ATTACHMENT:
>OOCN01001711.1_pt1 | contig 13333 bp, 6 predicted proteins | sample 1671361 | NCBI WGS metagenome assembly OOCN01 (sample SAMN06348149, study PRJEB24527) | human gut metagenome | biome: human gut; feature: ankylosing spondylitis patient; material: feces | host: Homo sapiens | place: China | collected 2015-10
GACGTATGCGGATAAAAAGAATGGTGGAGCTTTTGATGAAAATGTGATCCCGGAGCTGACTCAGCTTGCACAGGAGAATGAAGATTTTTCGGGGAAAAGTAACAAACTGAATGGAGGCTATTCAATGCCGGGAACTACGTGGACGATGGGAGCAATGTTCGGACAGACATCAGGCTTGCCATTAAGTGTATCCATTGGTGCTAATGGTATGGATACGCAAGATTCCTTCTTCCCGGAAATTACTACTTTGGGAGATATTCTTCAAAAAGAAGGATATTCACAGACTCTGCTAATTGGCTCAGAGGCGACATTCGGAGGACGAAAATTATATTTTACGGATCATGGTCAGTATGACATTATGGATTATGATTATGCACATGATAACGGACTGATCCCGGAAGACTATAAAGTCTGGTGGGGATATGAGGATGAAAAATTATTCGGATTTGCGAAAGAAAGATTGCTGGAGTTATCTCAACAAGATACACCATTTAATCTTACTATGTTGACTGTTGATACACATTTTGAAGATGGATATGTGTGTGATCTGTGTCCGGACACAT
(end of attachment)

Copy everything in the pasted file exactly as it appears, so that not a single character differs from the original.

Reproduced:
>OOCN01001711.1_pt1 | contig 13333 bp, 6 predicted proteins | sample 1671361 | NCBI WGS metagenome assembly OOCN01 (sample SAMN06348149, study PRJEB24527) | human gut metagenome | biome: human gut; feature: ankylosing spondylitis patient; material: feces | host: Homo sapiens | place: China | collected 2015-10
GACGTATGCGGATAAAAAGAATGGTGGAGCTTTTGATGAAAATGTGATCCCGGAGCTGACTCAGCTTGCACAGGAGAATGAAGATTTTTCGGGGAAAAGTAACAAACTGAATGGAGGCTATTCAATGCCGGGAACTACGTGGACGATGGGAGCAATGTTCGGACAGACATCAGGCTTGCCATTAAGTGTATCCATTGGTGCTAATGGTATGGATACGCAAGATTCCTTCTTCCCGGAAATTACTACTTTGGGAGATATTCTTCAAAAAGAAGGATATTCACAGACTCTGCTAATTGGCTCAGAGGCGACATTCGGAGGACGAAAATTATATTTTACGGATCATGGTCAGTATGACATTATGGATTATGATTATGCACATGATAACGGACTGATCCCGGAAGACTATAAAGTCTGGTGGGGATATGAGGATGAAAAATTATTCGGATTTGCGAAAGAAAGATTGCTGGAGTTATCTCAACAAGATACACCATTTAATCTTACTATGTTGACTGTTGATACACATTTTGAAGATGGATATGTGTGTGATCTGTGTCCGGACACAT